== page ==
Years of waiting finally end as Kraken debuts at home

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SEATTLE (AP) – In Seattle’s hierarchy of influencers in sports history, Ken Johnsen’s name is unlikely to be found even though his fingerprints are all over the landscape.

Over two decades ago, Johnsen was heavily involved in building the stadium now named T-Mobile Park that kept the Mariners from relocating and driving Major League Baseball away from Seattle.

For the past three years, Johnsen has overseen the construction of the Climate Pledge Arena, which has helped attract the NHL and perhaps could bring the NBA back to Seattle one day.

He is an expert in the construction of sports venues. But in his essence, Johnsen is a fan, a Seattle native who still feels the loss of the NBA SuperSonics 13 years ago. But he can’t wait to be in the building on Saturday night when the Seattle expansion Kraken plays its first home game against the Vancouver Canucks.

“Anyone who’s working on this project will tell you it’s as fun as it gets,” Johnsen said. “You are building a new building. You’re building a new franchise, and you’re building it in a place that’s just perfect. We’re sort of a startup in many ways. I came to Sonics games when I was a teenager. And I looked at the (Seattle) Totems here. I’m going out with me but I saw the Beatles here.

When the Kraken takes the ice against Vancouver, nearly 5,000 days will have passed since the closing chants of “Super … Sonics” rang out on the same site in the old KeyArena.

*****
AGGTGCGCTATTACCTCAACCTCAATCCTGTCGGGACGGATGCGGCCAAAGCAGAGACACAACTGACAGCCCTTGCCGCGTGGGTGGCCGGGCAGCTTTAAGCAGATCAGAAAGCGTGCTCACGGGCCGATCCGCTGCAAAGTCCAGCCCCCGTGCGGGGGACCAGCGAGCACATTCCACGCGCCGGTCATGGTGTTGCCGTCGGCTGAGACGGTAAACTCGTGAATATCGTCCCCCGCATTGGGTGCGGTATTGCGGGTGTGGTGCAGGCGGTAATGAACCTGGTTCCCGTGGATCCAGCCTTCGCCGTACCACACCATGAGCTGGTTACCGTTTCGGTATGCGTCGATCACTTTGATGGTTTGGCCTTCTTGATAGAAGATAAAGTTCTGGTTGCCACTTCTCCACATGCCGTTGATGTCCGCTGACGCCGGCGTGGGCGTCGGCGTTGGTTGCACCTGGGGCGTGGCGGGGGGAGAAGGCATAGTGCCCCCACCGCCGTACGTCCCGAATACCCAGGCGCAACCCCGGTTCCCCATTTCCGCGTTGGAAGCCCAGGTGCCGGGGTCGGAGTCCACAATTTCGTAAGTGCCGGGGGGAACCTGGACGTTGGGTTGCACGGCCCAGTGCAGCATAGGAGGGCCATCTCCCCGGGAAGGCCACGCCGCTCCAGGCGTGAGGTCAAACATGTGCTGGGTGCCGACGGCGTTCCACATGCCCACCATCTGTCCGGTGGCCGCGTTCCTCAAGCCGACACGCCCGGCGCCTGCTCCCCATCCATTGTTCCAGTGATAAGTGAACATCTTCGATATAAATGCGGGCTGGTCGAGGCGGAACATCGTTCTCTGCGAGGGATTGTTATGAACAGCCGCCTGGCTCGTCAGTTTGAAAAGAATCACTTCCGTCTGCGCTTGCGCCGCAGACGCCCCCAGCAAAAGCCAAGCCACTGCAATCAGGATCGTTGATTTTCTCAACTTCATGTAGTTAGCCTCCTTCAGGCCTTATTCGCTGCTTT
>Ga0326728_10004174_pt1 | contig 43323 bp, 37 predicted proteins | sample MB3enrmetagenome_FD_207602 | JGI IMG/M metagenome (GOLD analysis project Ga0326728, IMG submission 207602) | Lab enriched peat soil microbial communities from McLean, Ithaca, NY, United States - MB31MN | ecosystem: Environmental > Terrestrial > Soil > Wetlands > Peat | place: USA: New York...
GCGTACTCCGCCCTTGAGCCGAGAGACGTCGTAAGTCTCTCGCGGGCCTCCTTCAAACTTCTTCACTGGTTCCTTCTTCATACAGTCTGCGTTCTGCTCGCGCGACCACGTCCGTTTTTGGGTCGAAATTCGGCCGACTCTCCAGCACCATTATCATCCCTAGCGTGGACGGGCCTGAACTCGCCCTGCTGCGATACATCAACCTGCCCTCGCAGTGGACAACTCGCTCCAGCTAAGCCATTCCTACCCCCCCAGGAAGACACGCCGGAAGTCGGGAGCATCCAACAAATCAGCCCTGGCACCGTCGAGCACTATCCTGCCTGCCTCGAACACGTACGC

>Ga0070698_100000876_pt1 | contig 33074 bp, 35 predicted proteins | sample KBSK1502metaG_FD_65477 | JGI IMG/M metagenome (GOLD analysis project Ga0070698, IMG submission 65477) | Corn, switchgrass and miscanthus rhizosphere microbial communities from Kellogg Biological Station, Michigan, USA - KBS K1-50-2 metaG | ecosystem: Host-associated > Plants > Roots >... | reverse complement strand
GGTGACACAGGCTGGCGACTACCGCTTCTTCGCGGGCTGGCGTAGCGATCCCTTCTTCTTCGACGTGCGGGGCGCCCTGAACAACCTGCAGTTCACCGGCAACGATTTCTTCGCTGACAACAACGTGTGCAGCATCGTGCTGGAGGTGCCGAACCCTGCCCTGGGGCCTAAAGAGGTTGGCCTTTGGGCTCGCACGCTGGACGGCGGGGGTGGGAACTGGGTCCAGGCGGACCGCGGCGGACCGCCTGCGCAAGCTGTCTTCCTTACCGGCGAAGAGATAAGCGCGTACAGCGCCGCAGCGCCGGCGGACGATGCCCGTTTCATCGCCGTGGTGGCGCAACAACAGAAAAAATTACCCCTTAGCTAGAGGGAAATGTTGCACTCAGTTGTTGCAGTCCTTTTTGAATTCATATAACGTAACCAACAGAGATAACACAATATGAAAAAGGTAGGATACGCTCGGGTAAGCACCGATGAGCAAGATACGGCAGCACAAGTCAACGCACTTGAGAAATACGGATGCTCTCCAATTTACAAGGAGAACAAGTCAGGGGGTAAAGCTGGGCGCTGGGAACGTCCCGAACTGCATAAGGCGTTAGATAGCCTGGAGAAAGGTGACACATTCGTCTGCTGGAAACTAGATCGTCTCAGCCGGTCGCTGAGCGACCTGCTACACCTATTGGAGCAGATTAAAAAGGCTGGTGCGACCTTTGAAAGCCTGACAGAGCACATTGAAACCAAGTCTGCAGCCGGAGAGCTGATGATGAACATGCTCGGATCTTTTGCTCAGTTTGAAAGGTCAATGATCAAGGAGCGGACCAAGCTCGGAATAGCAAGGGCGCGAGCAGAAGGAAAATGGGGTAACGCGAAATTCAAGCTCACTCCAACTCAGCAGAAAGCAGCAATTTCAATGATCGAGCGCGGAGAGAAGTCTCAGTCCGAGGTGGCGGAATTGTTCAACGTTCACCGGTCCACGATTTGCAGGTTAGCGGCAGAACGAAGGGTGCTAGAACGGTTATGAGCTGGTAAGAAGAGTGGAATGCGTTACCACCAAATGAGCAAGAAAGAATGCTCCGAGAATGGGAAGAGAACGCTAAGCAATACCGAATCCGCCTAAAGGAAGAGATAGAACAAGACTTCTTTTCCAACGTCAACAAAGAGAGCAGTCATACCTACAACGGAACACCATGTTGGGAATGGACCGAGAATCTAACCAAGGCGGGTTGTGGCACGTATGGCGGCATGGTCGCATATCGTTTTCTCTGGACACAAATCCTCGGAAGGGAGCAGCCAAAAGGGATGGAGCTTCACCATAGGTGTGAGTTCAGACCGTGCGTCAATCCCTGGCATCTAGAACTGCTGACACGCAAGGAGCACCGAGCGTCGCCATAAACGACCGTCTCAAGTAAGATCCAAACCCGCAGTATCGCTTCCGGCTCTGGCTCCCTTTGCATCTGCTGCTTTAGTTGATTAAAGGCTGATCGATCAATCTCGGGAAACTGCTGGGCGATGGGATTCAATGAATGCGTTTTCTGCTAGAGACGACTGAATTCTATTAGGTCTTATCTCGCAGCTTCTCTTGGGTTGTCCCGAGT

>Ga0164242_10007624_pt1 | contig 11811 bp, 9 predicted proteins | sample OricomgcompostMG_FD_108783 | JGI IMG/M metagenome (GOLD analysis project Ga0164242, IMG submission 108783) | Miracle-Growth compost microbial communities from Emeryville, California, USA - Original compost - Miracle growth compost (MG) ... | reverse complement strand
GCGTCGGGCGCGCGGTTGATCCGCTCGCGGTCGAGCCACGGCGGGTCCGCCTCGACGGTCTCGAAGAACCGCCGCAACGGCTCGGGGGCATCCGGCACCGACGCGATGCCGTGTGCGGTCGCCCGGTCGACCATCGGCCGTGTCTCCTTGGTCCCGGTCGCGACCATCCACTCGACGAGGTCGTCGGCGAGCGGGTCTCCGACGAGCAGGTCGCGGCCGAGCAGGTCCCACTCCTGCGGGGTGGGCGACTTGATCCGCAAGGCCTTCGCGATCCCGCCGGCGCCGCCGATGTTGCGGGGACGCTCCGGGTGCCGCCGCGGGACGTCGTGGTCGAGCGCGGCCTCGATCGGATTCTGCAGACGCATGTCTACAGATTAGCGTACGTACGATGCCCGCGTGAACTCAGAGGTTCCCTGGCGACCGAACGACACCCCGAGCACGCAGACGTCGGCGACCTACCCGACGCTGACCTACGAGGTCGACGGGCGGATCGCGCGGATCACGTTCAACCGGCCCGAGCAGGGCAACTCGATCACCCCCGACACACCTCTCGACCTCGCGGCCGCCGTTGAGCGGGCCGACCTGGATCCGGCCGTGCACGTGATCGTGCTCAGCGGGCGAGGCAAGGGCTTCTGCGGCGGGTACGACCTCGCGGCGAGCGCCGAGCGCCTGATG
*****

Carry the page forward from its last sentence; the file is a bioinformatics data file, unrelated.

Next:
April 13, 2008 marked the closing of a chapter. October 23, 2021 is the start of a new one. And it doesn’t matter that Seattle started the season 1-3-1 on their first five-game road trip. The home opener will be a celebration, regardless of the record.

“We’re a veteran enough group that we use them to our advantage,” said Kraken coach Dave Hakstol. “Take a few minutes to figure it all out and really enjoy it, then feed on the energy that will be in the building tomorrow night. “

The return of a professional winter sports franchise offers a cathartic release for hockey fans who had begged for the NHL in this part of the country and for sports fans in general who have felt incomplete since the day the SuperSonics left for Oklahoma City and became Thunder.

The Krakens are no replacement for the beloved NBA franchise, which has left a void for fans of the Pacific Northwest.

But that doesn’t take away from what the arrival of the Kraken represents. It was the potential for the NHL to come to Seattle that spurred the billion dollar project to essentially build a new arena under the historic rooftop of what had been KeyArena, where Gary Payton and Shawn Kemp once held. delighted thousands of people.

The Kraken hope to inspire thunderous chants of “Gru” for Philipp Grubauer’s saves, screams for quick fan favorite Brandon Tanev and possibly host Stanley Cup playoff games.

“The whole city has scheduled (Saturday) on their calendar so I think it’s going to be great,” said Grubauer.

At the very least, the arrival of the Kraken offers something to look forward to during these cold months when the rain falls sideways and the sun disappears shortly after 4 p.m. For decades, those nights were generating buzz about the NBA star in town.

Now there is another league and stars like Sidney Crosby, Austin Matthews or Connor McDavid to look forward to.

And, of course, cheering on the hometown team.

“We get to be part of something that few guys can say they have at the end of their careers and in the history of the game,” said Kraken captain Mark Giordano. “It will be a pretty special moment for us as players, for our organization, for the city, for everyone involved. ”

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